When Navy SEALs took down Osama bin Laden, Ernest G. Sealo, a former servicemember in the Army was reminded of his time as a substitute Navy Frogman, which the SEALs descend from.
Near the end of World War II, Sealo was a soldier stationed in Calcutta, when India was still under British domination. There, a monthly newspaper announced a swimming competition. It would be in Agra, near the Taj Mahal. As a former member of the Harlem YMCA and his high school swim team, Sealo decided to participate.
Little did he know, the skill he had honed since childhood would give him opportunities to see the world.
The 50-yard freestyle event was competitive — a fast field of some of the best swimmers in the China-Burma-India theater. Sealo placed second, and was awarded a trophy by Major Frank D. Merrill, of the Merrill Marauders.
That night Sealo saw the Taj Mahal lit entirely by electric light from the U.S. Signal Corps. He was in awe.
“We walked through the mausoleum and you had to take your shoes off to walk through. It was a beautiful, beautiful place.”
He returned to Calcutta and soon found another chance to use his swimming talent. Because he had done well in the race, Sealo was asked to join a lifeguard group for a new United Services pool they were opening in Calcutta.
While integration was still rare in the military and a hot topic back at home in the United States, Sealo, then classified as “Negro,” had been segregated. When he joined the 21st Special Service Company of Base Section 2 in 1945, he, along with two other men, integrated it. He said he had no problems or adverse interactions during this process.
Rather, it was the job itself that required intense focus and concentration. The new squad had some big names within the ranks, including the commanding officer, movie actor Melvyn Douglas, as well as Urho Saari, who would go on to coach the U.S. Olympic water polo team.
“It was tough,” Sealo laughed. “It’s not too easy when you have to save people’s lives — that’s what we had to do. But it was more than just being a lifeguard, it was socializing and building morale.”
Several of the men in the group were from California, and liked to play water polo. In a morale-boosting effort, the team learned to play the sport. Sealo was the center-forward and found he was a natural.
“I had played basketball and I was a good swimmer,” he said. “My job was just to get up there and flip the ball back and try to score. I made out very well.”
The team also made out well, too, winning an international tournament, which may have drawn them some extra military attention.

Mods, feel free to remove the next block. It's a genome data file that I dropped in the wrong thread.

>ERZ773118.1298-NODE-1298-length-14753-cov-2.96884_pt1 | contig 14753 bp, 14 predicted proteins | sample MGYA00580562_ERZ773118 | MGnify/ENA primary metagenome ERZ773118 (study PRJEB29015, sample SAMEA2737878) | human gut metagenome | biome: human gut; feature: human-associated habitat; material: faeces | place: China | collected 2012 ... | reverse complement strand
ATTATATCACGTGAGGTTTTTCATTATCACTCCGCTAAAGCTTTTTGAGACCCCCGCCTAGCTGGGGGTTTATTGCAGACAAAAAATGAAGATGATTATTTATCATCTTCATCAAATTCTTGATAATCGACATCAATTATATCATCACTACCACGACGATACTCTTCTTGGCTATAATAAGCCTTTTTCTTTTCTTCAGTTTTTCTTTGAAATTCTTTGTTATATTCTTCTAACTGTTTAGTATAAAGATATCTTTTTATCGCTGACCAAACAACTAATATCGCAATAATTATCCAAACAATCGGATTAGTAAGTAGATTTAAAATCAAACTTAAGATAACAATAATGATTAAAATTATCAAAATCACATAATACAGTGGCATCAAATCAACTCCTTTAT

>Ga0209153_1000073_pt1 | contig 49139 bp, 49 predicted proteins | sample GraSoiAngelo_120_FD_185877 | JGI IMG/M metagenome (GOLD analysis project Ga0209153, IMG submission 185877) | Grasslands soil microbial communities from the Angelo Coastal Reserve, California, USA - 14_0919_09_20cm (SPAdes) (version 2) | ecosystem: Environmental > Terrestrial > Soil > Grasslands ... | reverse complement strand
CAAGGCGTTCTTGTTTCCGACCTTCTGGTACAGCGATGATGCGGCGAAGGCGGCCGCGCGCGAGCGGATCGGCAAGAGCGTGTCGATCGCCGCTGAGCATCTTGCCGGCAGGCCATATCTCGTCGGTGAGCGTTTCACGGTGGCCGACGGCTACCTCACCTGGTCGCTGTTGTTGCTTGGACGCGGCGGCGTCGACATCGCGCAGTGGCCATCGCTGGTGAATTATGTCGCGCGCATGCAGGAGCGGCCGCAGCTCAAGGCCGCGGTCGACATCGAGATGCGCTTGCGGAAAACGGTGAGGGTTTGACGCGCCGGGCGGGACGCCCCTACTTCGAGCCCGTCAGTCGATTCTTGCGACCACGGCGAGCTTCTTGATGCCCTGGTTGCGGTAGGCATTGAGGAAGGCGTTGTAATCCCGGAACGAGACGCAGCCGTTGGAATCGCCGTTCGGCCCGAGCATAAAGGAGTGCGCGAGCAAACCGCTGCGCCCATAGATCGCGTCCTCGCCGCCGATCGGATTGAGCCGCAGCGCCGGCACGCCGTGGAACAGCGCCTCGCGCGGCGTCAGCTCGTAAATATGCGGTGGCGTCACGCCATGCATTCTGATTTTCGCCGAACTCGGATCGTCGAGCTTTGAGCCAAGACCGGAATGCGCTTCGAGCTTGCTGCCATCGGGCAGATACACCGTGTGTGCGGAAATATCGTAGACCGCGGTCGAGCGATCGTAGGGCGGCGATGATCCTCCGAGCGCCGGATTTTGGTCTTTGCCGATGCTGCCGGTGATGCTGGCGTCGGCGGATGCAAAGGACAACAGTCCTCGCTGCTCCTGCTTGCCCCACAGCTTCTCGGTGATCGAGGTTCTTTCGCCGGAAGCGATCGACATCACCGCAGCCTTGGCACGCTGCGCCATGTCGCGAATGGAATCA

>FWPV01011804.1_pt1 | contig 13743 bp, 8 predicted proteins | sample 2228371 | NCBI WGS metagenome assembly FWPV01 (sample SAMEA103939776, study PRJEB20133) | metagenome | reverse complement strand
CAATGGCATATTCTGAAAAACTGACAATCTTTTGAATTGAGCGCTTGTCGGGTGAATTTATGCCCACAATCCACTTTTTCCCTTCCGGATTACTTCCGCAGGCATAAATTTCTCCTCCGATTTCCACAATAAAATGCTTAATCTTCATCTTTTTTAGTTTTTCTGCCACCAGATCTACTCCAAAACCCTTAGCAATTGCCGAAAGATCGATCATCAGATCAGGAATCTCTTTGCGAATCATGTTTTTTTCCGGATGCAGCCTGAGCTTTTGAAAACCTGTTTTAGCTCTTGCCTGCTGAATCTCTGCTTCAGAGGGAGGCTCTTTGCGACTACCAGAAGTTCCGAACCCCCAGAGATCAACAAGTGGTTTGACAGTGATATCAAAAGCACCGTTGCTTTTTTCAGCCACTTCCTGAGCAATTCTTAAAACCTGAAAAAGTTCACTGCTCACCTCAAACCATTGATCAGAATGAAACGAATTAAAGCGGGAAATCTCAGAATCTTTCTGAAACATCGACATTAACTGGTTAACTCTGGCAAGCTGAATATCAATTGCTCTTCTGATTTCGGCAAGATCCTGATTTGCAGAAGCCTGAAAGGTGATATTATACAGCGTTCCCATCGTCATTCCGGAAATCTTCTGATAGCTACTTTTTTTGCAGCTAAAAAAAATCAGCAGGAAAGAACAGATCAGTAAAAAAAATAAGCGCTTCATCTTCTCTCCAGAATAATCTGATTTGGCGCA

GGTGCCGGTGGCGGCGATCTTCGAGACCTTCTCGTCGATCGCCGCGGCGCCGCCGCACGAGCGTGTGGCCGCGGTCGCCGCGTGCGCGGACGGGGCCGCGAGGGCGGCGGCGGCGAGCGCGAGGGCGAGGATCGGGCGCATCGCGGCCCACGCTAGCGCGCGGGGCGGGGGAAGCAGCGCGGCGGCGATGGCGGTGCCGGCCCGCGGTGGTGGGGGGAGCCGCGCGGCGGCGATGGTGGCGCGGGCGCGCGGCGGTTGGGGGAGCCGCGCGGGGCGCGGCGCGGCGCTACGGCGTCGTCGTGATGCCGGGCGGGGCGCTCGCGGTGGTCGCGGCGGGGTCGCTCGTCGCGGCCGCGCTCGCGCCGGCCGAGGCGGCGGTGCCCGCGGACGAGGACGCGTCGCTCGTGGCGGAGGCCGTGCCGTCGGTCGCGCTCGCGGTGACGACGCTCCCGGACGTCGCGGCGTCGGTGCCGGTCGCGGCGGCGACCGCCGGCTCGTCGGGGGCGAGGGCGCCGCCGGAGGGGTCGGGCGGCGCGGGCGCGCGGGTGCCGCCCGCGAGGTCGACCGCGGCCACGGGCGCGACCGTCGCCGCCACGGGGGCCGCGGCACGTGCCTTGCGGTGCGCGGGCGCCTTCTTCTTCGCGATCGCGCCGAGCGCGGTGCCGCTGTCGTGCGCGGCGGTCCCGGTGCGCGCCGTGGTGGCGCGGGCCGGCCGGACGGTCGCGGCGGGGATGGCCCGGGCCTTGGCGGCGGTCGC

A Naval officer reached out to the group to take part in an operation to interrupt Japanese suppliers in Burma. Such an operation would usually require the work of the Navy’s Frogmen, but there wasn’t a naval unit nearby. He requested Sealo’s squad sub as Frogmen.
“An elite group of swimmers throughout the theater — since we were part of that group, they thought that we could handle the water pretty well.”
They trained between lifeguarding, teaching swim classes, and water polo practice. But training for this was unlike his original training as a swimmer, which had been competitive — diving, turning, and going as fast as he could.
“But if you are a Frogmen, you have to be able to stay in the water, tread the water — it’s not how fast you can go,” he said. “It’s enduring the water. It’s more than we had been doing at the time before the war.”
At the time, he remembers being eager to have a chance at combat.
However, combat wouldn’t come for this group. The war ended and the substitute Frogmen went back to their regular duties. They returned to their posts as morale-boosters, setting servicemembers and nurses at ease, working under the shade of umbrellas by the pool.
Sealo was discharged in 1946, and returned to New York City. Before enlisting, he had been in the middle of earning his college degree. Upon returning, he utilized the GI Bill to earn three degrees in physical therapy from Columbia University, and went on to treat fellow veterans at the New York VA Hospital.
“We had a lot of the kids coming back from the Vietnam and older guys from World War II. I heard a million horror stories, war stories.”
Outside of his career, he found a home in Puerto Rico, which he still is able to return to four months a year. He likes to spend his time there golfing and taking in the beach. He is 92 years old.
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